Chikamatsu Monzaemon

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Monzaemon as seen in a Meiji period print depicting the seven legends of bunraku
  • Born: 1653
  • Died: 1725
  • Other Names: 杉森信盛 (Sugimori Nobumori), 藤原 信盛 (Fujiwara Nobumori)
  • Japanese: 近松 門左衛門 (Chikamatsu Monzaemon)

Chikamatsu Monzaemon is among the most famous of Edo period playwrights, sometimes even being called "the Japanese Shakespeare."[1] Many of the most famous ningyô jôruri (bunraku puppet theatre) plays were written by Chikamatsu, and his influence upon both the puppet theatre and kabuki was profound. Along with Ichikawa Danjûrô I in kabuki, Ihara Saikaku in literature, and the likes of Yoshida Hanbei and Nishikawa Sukenobu in woodblock prints, Chikamatsu is considered one of the chief figures of the Genroku period, helping establish or create art forms which would go on to become some of the most prominent and distinctive of Japan's traditional arts.

Life and Career

Chikamatsu, whose real name was Fujiwara or Sugimori Nobumori, was born into a minor samurai family in Echizen province. He spent a brief time as a monk, then returned to secular life, entering the service of a court noble in Kyoto, before establishing himself in Osaka in 1705.

Starting at around age 30 (c. 1683), he would become one of Japan's most prolific and beloved playwrights, composing as many as 160 plays for the Kabuki and Bunraku (puppet) theatres. Many of his pieces were historically based and as many were on contemporary subjects that appealed to the common people. One of his favored devices was the tragic love between either a samurai or a townsman and a courtesan. In most of his plays, he presented a moral dilemma - the hero was presented with the conflict of duty (giri) and emotion (ninjô) - of what society expected and with what the hero felt in his heart. Among his most famous works were the shinjû, or "love-suicide" plays. It may be that part of his ability came from the demands of writing for the Bunraku - he once commented that writing for that stage required him to make his dialogue as compelling and vivid as possible, given that, after all, the audience was looking at simple puppets.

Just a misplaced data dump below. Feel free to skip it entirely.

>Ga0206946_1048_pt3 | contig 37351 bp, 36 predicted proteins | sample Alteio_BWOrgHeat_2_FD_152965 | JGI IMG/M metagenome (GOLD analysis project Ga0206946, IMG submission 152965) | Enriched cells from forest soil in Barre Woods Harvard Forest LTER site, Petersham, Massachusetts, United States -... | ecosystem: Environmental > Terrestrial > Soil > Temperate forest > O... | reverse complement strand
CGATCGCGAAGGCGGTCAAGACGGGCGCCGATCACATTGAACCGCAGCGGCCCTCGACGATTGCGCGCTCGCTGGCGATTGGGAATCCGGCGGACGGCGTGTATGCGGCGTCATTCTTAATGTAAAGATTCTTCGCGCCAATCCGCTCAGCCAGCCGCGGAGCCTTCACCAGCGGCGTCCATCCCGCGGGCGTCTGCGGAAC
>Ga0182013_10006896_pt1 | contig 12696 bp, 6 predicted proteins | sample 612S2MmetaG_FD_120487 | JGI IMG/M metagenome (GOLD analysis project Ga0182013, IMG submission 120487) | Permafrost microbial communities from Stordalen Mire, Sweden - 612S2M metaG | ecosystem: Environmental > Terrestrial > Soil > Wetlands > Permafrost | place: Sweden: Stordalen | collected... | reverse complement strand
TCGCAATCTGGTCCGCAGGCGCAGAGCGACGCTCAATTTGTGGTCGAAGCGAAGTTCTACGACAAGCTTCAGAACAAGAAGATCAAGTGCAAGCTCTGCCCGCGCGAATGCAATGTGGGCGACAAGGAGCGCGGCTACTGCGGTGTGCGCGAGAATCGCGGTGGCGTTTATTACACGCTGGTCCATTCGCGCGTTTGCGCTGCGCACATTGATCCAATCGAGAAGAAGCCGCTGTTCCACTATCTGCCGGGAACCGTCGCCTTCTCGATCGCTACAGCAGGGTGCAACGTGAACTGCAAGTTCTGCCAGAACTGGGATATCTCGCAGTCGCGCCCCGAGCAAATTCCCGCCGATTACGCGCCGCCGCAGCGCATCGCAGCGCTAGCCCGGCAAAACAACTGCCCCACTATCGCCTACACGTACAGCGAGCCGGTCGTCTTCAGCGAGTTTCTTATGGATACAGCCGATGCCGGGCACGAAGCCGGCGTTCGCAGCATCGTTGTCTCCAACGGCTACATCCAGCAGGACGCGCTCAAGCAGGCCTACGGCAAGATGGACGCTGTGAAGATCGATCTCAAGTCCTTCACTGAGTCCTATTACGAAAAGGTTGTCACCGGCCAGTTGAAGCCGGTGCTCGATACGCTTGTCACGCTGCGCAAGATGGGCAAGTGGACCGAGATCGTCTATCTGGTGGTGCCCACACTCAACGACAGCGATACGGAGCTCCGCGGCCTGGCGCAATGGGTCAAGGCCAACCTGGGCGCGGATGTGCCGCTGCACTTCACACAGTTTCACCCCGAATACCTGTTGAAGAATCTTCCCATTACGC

1. Miyamori Asatarô, Masterpieces of Chikamatsu: The Japanese Shakespeare, K. Paul, Trench, Trubner & Company, Limited, 1926.